Roped exit

by Volker Weber

Expeditor is such a strange name. I have already met a few people who have used variations like Expedor. Time to come up with some anagrams:

die export
exit pedro
dot expire
expired to
tried expo
ride pet ox
edit ex pro
roped exit

As you add Lotus to the anagram, things get really funny:

ed tries pool tux
ed exits pool rut
ed stole pix tour

What do you like? :-)


expedite (Latin): freely, easily, promptly. (found here).
So Expeditor is a "Freewheeler?"

I like dot expire, Isn't it positioned against .net? And having a pool session with ed and a penguin sounds really comical.
;-) stw

Stephan H. Wissel, 2006-11-03

dexterous pilot
polite tudor sex
erudite sox plot
export loud ties

Richard Schwartz, 2006-11-03

extols true ipod

Richard Schwartz, 2006-11-03

It's a terrible name - folklore has it someone really high (high high) up in IBM was given a list of 20 names to choose from, and he chose that one and his servants were too afraid to note to him that it was about as good a name as ILWCM was against Aptrix, or IBM Lotus Instant Messaging & Web Conferencing against Sametime. I can just see how the .expire anagram is going to stay with us.

die port/ex

Adeleida Bingham, 2006-11-03

I agree, certainly it's .expire for me :-)

Ragnar Schierholz, 2006-11-03

From a definition of expedite:

Pronunciation: 'ek-sp&-"dIt
Function: transitive verb
Inflected Form(s): -dit·ed; -dit·ing
Etymology: Latin expeditus, past participle of expedire
1 : to execute promptly
2 : to accelerate the process or progress of : speed up

Seems appropriate to me but possibly doesn't translate well so not everyone will understand. Chosen by a native English speaker, classically educated I would guess.

Chris Linfoot, 2006-11-03

Could this be a new trend? Name Lotus products with words from dead languages? :-) May I suggest to rebrand WebSphere Portal then?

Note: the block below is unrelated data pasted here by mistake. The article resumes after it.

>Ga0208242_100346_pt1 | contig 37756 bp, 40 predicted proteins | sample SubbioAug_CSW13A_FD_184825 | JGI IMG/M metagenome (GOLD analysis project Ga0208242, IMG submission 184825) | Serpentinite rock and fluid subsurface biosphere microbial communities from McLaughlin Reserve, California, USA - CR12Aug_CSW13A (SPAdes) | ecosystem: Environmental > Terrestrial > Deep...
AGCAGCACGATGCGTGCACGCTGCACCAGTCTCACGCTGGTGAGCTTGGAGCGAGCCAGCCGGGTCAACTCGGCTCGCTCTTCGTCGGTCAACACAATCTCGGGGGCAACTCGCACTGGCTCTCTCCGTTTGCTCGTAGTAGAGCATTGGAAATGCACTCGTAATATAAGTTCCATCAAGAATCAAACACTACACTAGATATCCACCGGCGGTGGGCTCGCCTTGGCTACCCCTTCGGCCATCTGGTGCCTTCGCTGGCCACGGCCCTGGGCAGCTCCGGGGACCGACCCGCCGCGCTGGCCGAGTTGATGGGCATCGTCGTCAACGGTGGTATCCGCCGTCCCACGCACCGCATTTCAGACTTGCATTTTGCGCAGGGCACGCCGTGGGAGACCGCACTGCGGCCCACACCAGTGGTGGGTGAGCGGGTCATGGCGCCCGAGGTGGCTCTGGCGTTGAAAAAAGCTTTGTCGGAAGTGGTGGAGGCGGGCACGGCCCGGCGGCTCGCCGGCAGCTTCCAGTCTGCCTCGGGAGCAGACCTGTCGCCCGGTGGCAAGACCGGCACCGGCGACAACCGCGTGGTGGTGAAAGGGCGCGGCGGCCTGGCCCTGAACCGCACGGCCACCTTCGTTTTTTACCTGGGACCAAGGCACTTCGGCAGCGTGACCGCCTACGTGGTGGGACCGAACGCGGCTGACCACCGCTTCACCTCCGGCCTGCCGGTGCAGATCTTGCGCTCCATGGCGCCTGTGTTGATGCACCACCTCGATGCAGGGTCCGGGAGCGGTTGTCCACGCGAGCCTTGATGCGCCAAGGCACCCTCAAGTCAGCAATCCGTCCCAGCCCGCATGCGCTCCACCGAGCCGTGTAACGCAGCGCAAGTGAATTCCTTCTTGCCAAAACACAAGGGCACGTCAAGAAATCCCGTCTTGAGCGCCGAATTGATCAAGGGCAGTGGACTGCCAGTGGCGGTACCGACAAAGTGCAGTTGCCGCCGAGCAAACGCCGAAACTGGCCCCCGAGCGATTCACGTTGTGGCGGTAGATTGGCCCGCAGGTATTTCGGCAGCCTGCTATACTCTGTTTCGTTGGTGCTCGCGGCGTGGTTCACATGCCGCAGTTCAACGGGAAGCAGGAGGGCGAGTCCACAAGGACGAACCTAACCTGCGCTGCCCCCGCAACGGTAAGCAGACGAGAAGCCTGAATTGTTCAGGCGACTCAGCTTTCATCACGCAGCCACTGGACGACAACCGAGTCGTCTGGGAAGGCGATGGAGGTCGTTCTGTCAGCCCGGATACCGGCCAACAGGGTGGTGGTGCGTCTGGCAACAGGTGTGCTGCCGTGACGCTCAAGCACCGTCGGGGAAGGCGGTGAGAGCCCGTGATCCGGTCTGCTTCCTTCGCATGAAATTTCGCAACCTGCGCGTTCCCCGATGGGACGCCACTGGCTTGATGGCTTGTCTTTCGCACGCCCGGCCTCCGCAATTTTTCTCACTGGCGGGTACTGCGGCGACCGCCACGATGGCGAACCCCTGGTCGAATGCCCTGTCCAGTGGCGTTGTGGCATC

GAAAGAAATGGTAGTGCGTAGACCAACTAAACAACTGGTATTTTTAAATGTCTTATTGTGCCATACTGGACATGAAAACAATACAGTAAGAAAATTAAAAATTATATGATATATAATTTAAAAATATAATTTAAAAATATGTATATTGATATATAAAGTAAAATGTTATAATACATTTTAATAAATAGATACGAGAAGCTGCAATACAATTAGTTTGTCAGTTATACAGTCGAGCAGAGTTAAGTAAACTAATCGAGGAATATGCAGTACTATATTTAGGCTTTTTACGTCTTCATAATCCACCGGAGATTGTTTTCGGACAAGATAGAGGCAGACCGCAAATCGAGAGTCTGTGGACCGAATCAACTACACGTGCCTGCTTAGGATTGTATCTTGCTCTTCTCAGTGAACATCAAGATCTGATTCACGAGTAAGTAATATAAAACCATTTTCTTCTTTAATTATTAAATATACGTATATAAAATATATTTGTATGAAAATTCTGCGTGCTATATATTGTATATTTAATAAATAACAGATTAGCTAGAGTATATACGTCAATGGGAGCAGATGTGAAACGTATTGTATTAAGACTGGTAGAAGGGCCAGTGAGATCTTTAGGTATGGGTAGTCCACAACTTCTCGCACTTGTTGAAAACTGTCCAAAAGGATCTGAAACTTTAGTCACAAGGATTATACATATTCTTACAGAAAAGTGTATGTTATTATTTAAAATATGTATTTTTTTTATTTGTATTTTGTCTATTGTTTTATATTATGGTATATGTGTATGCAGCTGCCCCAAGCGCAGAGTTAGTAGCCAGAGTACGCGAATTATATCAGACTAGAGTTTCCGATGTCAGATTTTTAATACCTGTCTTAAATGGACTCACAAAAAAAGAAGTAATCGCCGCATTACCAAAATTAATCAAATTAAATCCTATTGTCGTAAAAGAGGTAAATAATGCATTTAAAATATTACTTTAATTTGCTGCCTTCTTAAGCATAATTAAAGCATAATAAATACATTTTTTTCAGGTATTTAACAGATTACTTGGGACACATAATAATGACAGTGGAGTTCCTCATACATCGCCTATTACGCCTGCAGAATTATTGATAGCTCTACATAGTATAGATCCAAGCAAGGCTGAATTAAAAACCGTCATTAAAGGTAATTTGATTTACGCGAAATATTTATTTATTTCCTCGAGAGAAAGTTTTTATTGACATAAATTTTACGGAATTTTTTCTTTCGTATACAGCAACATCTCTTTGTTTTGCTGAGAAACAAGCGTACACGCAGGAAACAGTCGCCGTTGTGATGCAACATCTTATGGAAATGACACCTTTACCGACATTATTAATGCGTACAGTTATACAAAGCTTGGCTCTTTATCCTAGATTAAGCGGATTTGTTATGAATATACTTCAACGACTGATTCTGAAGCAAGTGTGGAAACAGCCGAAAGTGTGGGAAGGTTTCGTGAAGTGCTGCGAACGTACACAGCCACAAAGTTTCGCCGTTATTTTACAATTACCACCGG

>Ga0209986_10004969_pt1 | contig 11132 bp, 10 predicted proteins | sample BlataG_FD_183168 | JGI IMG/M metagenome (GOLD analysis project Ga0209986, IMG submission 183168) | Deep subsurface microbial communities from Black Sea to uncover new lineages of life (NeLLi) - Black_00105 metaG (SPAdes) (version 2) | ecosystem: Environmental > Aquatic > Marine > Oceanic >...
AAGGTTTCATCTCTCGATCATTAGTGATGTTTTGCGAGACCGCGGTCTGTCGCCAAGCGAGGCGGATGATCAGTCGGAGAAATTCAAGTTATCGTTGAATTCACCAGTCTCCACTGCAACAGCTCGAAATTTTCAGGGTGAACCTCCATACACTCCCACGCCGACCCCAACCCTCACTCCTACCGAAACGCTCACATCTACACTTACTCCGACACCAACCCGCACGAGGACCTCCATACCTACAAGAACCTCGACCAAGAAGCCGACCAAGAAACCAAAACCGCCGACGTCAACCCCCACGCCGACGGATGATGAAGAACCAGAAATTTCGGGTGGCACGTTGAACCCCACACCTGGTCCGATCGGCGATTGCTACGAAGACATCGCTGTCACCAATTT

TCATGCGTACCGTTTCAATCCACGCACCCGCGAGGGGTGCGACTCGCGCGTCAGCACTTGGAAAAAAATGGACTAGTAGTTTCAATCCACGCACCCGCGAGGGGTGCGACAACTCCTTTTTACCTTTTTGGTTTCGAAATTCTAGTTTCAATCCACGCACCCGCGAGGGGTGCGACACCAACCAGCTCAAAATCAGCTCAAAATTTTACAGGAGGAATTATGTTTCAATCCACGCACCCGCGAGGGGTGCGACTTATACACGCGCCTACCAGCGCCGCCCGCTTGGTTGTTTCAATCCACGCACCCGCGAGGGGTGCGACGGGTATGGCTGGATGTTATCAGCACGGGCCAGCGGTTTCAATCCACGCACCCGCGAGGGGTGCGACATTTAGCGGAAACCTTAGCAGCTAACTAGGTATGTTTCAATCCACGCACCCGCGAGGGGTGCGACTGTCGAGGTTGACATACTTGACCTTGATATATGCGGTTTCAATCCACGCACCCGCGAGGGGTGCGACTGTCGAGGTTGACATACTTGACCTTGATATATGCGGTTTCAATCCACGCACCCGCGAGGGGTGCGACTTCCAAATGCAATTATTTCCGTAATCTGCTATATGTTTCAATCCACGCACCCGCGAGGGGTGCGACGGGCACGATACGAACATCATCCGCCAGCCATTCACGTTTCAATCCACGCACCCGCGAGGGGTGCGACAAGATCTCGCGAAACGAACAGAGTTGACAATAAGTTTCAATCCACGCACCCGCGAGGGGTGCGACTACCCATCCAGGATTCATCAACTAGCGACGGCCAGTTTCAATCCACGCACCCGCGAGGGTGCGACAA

Lotus Porta
Lotus Porticus

Volker Weber, 2006-11-03

This one was stuck in my spam folder. And it takes the cake:

Explode our tits

Volker Weber, 2006-11-04

But... but... I use the word "expedite" all the time!

(And, yes I studied Latin until I was 16. LOL).

Ben Poole, 2006-11-04

@ben - precisely my point.

@vowe: Well I wouldn't say English was quite dead yet. Expedite is a common English word - we use it all the time, usually when asking people to hurry up or get things moving quickly. My point was that I suspect it's one of those words not often used by people whose first language is not English.

Chris Linfoot, 2006-11-04

I understand Chris. "Expedieren" is also in the german language. However, we often use it as in "move to /dev/nul". ;-)

Volker Weber, 2006-11-04

Now I understand.

This is a problem often faced by auto manufacturers trying to come up with product names suitable for international markets. Some notable failures there:

- Chevy Nova - never sold well in hispanic areas; no va -- doesn't go
- Toyota MR2 - not popular in French speaking areas; MR2 in English, em ar too. Now say it in French and see if it reminds you of anything.

Chris Linfoot, 2006-11-05

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